Netflix's new true crime docuseries The Ripper isn't about Jack the Ripper, but rather another English serial killer from the 1970s: the Yorkshire Ripper. The latter's name was likely inspired by Jack the Ripper because they both brutally killed women, mostly sex workers. However, the Yorkshire Ripper was eventually caught and sentenced for his crimes, while Jack the Ripper's true identity was never discovered.
In 1981, Peter Sutcliffe, aka the Yorkshire Ripper, was convicted and given 20 life sentences for killing 13 women and attempting to kill seven others in the northern England area, according to the New York Times. Several police blunders had made it possible for Sutcliffe to keep on killing long after the 1975 investigation into his crimes had begun.
According to the AP, Sutcliffe, who was a truck driver and grave digger, was interviewed nine times in connection to the murders. At one point, he was shown a photo of the suspect's boot print that matched the same boots Sutcliffe was wearing during the police interview. They failed to notice. They also discounted testimony from a survivor who described Sutcliffe as her attacker, because she wasn't a sex worker. The police were convinced that the Yorkshire Ripper was only targeting sex workers, but not all of his eventual victims fit that description. At other points during the investigation, police were misled by a hoax confession from someone else pretending to be the killer as well as improperly filed data. Sutcliffe later said, "It was just a miracle they did not apprehend me earlier — they had all the facts."
Sutcliffe's history of attacking women stretched back even further than most people knew. Years before he started his 1975 killing spree, he'd attacked a woman with a large rock in 1969, per the BBC. He'd also gone after two other women with a hammer and knife in mid-1975 but they both survived. Then he killed his first victim, a sex worker named Wilma McCann, in October 1975. According to the AP, Sutcliffe later said, "After that first time, I developed and played up a hatred for prostitutes in order to justify within myself a reason why I had attacked and killed Wilma McCann."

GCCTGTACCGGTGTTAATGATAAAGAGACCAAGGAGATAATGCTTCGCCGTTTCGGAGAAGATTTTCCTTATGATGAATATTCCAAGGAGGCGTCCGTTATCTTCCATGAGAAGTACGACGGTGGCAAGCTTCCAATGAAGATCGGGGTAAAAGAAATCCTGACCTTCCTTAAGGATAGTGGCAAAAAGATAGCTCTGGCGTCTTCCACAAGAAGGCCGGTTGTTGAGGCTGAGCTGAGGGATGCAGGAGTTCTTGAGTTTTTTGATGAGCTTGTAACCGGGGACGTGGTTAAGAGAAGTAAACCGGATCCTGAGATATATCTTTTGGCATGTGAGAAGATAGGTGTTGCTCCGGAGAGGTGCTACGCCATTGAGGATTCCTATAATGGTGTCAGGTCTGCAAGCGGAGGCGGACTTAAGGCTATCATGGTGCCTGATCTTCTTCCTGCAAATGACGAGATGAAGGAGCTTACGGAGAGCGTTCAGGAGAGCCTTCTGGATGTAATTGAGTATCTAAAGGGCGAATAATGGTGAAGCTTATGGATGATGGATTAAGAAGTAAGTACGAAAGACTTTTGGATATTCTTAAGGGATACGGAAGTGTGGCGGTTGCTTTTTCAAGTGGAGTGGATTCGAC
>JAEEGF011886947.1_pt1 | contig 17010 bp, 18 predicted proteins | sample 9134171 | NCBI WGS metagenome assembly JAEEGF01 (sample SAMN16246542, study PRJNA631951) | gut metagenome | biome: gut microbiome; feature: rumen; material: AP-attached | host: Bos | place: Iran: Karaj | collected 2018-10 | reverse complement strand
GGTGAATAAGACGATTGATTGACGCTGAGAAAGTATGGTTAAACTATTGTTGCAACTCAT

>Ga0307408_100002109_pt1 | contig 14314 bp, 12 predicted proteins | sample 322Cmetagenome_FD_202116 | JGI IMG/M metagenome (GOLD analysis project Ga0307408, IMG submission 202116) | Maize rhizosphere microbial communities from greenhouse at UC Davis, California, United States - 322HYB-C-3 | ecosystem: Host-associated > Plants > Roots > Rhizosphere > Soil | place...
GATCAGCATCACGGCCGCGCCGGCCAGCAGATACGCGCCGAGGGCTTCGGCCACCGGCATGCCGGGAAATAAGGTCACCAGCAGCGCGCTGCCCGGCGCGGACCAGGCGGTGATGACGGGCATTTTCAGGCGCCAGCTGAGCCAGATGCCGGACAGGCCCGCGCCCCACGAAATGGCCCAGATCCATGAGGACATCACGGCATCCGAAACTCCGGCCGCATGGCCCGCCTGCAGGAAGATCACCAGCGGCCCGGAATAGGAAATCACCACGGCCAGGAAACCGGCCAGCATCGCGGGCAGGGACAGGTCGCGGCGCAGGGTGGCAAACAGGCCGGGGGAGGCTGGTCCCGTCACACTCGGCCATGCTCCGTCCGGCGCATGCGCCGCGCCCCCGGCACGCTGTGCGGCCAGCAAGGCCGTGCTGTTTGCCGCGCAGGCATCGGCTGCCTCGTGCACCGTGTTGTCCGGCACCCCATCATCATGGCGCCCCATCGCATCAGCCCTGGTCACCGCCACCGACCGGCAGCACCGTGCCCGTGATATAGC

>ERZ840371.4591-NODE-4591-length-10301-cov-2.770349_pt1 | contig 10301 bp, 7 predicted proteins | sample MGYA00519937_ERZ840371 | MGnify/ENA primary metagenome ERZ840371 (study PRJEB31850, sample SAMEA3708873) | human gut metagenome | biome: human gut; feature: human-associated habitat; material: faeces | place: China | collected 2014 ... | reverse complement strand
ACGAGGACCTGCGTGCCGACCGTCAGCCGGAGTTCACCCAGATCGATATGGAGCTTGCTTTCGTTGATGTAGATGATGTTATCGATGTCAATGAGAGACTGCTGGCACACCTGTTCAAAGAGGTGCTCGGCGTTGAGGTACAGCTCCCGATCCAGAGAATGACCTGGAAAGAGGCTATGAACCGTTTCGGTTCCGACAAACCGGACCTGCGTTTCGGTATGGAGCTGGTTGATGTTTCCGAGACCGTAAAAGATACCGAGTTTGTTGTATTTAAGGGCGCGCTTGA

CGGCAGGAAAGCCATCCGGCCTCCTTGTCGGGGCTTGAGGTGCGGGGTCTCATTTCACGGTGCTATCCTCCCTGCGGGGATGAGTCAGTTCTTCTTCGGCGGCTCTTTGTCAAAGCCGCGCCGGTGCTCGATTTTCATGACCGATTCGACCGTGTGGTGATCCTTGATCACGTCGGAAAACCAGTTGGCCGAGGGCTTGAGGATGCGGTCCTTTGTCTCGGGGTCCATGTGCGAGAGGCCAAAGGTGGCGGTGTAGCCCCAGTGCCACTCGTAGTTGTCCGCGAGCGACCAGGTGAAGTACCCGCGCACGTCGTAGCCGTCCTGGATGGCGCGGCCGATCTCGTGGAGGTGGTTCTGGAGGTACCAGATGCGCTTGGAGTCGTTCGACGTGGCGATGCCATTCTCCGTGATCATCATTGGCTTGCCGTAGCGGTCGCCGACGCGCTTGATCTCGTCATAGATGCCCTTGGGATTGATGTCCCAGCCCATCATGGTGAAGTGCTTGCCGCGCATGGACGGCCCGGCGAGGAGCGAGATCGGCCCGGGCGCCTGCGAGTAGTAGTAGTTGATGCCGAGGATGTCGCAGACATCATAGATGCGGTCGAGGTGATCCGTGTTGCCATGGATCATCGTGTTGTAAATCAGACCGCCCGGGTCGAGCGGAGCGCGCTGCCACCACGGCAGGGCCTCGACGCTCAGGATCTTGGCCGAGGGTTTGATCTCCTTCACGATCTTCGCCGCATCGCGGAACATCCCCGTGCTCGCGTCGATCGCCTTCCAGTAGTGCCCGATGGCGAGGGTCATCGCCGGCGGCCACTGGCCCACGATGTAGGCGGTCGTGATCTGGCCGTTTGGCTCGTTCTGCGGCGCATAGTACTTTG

Per CNN, Sutcliffe was finally arrested in 1981 after a cop noticed that he was driving a car with stolen plates. They found that he had a sex worker as a passenger and later discovered a hammer and knife at the scene. The AP reported that Sutcliffe confessed while in police custody, although he would later plead not guilty during his trial. He was swiftly convicted anyway and sent to prison. According to The Telegraph, he was then moved to a psychiatric hospital in 1984. The judge at Sutcliffe's initial trial recommended that Sutcliffe serve at least 30 years of his sentence before he would even possibly be eligible for parole, according to the BBC. In 2010, with that 30-year deadline coming up, the court changed his sentence to a "whole life" term, per the BBC — meaning that he would never be allowed to re-enter society.
CNN reported that Sutcliffe spent over 30 years at the psychiatric hospital before he was deemed "stable enough" to be moved back to the prison system in 2016, where he remained until this year. In November 2020, Sutcliffe died after contracting COVID-19, per CNN. He was 74.